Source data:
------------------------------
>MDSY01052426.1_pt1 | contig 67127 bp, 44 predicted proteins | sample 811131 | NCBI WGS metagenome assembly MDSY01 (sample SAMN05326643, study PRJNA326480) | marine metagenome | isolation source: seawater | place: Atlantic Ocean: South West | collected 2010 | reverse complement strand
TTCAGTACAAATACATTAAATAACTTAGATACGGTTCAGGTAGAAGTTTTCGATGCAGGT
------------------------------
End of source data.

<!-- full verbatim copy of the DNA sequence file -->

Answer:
>MDSY01052426.1_pt1 | contig 67127 bp, 44 predicted proteins | sample 811131 | NCBI WGS metagenome assembly MDSY01 (sample SAMN05326643, study PRJNA326480) | marine metagenome | isolation source: seawater | place: Atlantic Ocean: South West | collected 2010 | reverse complement strand
TTCAGTACAAATACATTAAATAACTTAGATACGGTTCAGGTAGAAGTTTTCGATGCAGGT